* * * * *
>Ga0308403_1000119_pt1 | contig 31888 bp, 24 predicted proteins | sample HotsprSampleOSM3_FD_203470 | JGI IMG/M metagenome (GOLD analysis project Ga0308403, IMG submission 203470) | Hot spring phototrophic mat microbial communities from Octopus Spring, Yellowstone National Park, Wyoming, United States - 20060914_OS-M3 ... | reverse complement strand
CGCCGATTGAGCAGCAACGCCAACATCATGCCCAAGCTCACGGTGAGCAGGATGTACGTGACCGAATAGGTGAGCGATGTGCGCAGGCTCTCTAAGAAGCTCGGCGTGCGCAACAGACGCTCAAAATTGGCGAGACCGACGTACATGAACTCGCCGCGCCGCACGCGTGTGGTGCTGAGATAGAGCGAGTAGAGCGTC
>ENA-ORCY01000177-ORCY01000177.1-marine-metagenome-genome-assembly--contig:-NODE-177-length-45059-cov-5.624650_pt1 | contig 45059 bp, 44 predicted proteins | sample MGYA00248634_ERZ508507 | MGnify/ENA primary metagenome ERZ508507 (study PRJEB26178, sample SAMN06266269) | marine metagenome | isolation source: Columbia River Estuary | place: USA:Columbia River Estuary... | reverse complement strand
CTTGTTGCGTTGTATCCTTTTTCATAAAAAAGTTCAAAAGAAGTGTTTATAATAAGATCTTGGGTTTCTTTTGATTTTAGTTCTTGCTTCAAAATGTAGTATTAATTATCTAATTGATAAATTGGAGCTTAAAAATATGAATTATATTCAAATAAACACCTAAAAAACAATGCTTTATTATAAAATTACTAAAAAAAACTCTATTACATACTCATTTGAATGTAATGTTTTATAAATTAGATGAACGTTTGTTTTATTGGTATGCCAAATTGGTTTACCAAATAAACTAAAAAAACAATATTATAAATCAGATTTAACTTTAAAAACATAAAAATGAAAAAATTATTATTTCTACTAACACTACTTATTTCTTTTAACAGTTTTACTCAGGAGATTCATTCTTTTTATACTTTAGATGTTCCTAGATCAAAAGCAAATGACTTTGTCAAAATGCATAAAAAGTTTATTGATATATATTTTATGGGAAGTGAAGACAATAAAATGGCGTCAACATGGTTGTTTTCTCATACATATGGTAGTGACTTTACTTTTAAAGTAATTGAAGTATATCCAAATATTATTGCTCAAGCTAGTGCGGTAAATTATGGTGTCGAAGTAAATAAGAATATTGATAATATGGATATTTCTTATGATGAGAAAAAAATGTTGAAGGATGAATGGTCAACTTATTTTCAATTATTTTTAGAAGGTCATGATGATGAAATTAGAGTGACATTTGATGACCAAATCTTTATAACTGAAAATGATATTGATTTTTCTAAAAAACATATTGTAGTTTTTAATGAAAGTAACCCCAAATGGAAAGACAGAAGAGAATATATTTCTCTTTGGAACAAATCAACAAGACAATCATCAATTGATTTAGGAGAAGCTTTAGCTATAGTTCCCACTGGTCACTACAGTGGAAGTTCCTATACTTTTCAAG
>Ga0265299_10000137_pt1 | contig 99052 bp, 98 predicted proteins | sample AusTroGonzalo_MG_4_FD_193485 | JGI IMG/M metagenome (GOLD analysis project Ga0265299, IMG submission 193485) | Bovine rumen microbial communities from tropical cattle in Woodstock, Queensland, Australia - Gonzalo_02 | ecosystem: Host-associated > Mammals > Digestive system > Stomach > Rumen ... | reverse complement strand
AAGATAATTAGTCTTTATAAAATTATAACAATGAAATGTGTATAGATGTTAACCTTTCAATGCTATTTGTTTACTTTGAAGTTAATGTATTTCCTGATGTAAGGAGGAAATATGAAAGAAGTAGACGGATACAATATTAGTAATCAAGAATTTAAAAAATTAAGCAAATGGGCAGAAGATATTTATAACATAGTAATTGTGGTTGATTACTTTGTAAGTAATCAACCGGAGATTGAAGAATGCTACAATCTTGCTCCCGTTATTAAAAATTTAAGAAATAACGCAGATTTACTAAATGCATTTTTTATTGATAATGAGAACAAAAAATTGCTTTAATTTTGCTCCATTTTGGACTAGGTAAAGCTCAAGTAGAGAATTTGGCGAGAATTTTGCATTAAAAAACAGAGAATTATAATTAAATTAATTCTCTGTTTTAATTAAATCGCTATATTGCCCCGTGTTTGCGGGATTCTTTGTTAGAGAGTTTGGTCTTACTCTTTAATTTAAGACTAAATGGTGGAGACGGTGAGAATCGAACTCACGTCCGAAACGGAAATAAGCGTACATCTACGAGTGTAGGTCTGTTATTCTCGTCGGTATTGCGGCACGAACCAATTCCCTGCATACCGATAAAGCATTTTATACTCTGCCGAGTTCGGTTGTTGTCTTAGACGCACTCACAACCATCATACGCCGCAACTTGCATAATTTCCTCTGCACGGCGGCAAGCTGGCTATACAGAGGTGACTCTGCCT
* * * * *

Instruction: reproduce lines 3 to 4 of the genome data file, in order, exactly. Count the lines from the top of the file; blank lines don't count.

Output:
>ENA-ORCY01000177-ORCY01000177.1-marine-metagenome-genome-assembly--contig:-NODE-177-length-45059-cov-5.624650_pt1 | contig 45059 bp, 44 predicted proteins | sample MGYA00248634_ERZ508507 | MGnify/ENA primary metagenome ERZ508507 (study PRJEB26178, sample SAMN06266269) | marine metagenome | isolation source: Columbia River Estuary | place: USA:Columbia River Estuary... | reverse complement strand
CTTGTTGCGTTGTATCCTTTTTCATAAAAAAGTTCAAAAGAAGTGTTTATAATAAGATCTTGGGTTTCTTTTGATTTTAGTTCTTGCTTCAAAATGTAGTATTAATTATCTAATTGATAAATTGGAGCTTAAAAATATGAATTATATTCAAATAAACACCTAAAAAACAATGCTTTATTATAAAATTACTAAAAAAAACTCTATTACATACTCATTTGAATGTAATGTTTTATAAATTAGATGAACGTTTGTTTTATTGGTATGCCAAATTGGTTTACCAAATAAACTAAAAAAACAATATTATAAATCAGATTTAACTTTAAAAACATAAAAATGAAAAAATTATTATTTCTACTAACACTACTTATTTCTTTTAACAGTTTTACTCAGGAGATTCATTCTTTTTATACTTTAGATGTTCCTAGATCAAAAGCAAATGACTTTGTCAAAATGCATAAAAAGTTTATTGATATATATTTTATGGGAAGTGAAGACAATAAAATGGCGTCAACATGGTTGTTTTCTCATACATATGGTAGTGACTTTACTTTTAAAGTAATTGAAGTATATCCAAATATTATTGCTCAAGCTAGTGCGGTAAATTATGGTGTCGAAGTAAATAAGAATATTGATAATATGGATATTTCTTATGATGAGAAAAAAATGTTGAAGGATGAATGGTCAACTTATTTTCAATTATTTTTAGAAGGTCATGATGATGAAATTAGAGTGACATTTGATGACCAAATCTTTATAACTGAAAATGATATTGATTTTTCTAAAAAACATATTGTAGTTTTTAATGAAAGTAACCCCAAATGGAAAGACAGAAGAGAATATATTTCTCTTTGGAACAAATCAACAAGACAATCATCAATTGATTTAGGAGAAGCTTTAGCTATAGTTCCCACTGGTCACTACAGTGGAAGTTCCTATACTTTTCAAG